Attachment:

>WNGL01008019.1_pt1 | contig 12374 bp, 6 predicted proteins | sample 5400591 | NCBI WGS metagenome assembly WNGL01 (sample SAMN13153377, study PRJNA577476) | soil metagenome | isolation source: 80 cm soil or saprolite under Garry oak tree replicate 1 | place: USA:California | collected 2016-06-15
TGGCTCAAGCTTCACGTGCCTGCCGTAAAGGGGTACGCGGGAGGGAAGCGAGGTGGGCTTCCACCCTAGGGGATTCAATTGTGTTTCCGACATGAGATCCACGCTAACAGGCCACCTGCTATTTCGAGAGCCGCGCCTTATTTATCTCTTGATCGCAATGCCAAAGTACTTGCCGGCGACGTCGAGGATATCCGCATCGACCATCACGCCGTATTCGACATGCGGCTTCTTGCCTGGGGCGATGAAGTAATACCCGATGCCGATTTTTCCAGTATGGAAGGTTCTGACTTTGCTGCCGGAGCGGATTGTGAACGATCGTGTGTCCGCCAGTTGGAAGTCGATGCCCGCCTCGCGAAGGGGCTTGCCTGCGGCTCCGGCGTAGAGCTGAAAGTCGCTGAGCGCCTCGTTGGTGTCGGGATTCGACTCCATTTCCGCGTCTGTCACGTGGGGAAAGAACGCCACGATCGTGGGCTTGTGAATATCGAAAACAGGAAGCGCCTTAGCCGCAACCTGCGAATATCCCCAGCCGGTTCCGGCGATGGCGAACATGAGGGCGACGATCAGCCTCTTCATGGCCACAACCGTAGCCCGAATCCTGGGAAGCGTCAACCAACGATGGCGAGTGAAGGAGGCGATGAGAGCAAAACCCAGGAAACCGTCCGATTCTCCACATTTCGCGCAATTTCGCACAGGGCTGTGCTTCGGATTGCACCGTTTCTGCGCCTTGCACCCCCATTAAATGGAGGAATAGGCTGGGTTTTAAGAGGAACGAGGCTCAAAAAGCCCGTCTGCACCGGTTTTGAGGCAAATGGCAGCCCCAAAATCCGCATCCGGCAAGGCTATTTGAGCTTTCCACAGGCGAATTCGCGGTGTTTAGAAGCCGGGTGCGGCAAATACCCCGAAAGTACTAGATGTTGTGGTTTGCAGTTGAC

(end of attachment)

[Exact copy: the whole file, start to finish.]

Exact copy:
>WNGL01008019.1_pt1 | contig 12374 bp, 6 predicted proteins | sample 5400591 | NCBI WGS metagenome assembly WNGL01 (sample SAMN13153377, study PRJNA577476) | soil metagenome | isolation source: 80 cm soil or saprolite under Garry oak tree replicate 1 | place: USA:California | collected 2016-06-15
TGGCTCAAGCTTCACGTGCCTGCCGTAAAGGGGTACGCGGGAGGGAAGCGAGGTGGGCTTCCACCCTAGGGGATTCAATTGTGTTTCCGACATGAGATCCACGCTAACAGGCCACCTGCTATTTCGAGAGCCGCGCCTTATTTATCTCTTGATCGCAATGCCAAAGTACTTGCCGGCGACGTCGAGGATATCCGCATCGACCATCACGCCGTATTCGACATGCGGCTTCTTGCCTGGGGCGATGAAGTAATACCCGATGCCGATTTTTCCAGTATGGAAGGTTCTGACTTTGCTGCCGGAGCGGATTGTGAACGATCGTGTGTCCGCCAGTTGGAAGTCGATGCCCGCCTCGCGAAGGGGCTTGCCTGCGGCTCCGGCGTAGAGCTGAAAGTCGCTGAGCGCCTCGTTGGTGTCGGGATTCGACTCCATTTCCGCGTCTGTCACGTGGGGAAAGAACGCCACGATCGTGGGCTTGTGAATATCGAAAACAGGAAGCGCCTTAGCCGCAACCTGCGAATATCCCCAGCCGGTTCCGGCGATGGCGAACATGAGGGCGACGATCAGCCTCTTCATGGCCACAACCGTAGCCCGAATCCTGGGAAGCGTCAACCAACGATGGCGAGTGAAGGAGGCGATGAGAGCAAAACCCAGGAAACCGTCCGATTCTCCACATTTCGCGCAATTTCGCACAGGGCTGTGCTTCGGATTGCACCGTTTCTGCGCCTTGCACCCCCATTAAATGGAGGAATAGGCTGGGTTTTAAGAGGAACGAGGCTCAAAAAGCCCGTCTGCACCGGTTTTGAGGCAAATGGCAGCCCCAAAATCCGCATCCGGCAAGGCTATTTGAGCTTTCCACAGGCGAATTCGCGGTGTTTAGAAGCCGGGTGCGGCAAATACCCCGAAAGTACTAGATGTTGTGGTTTGCAGTTGAC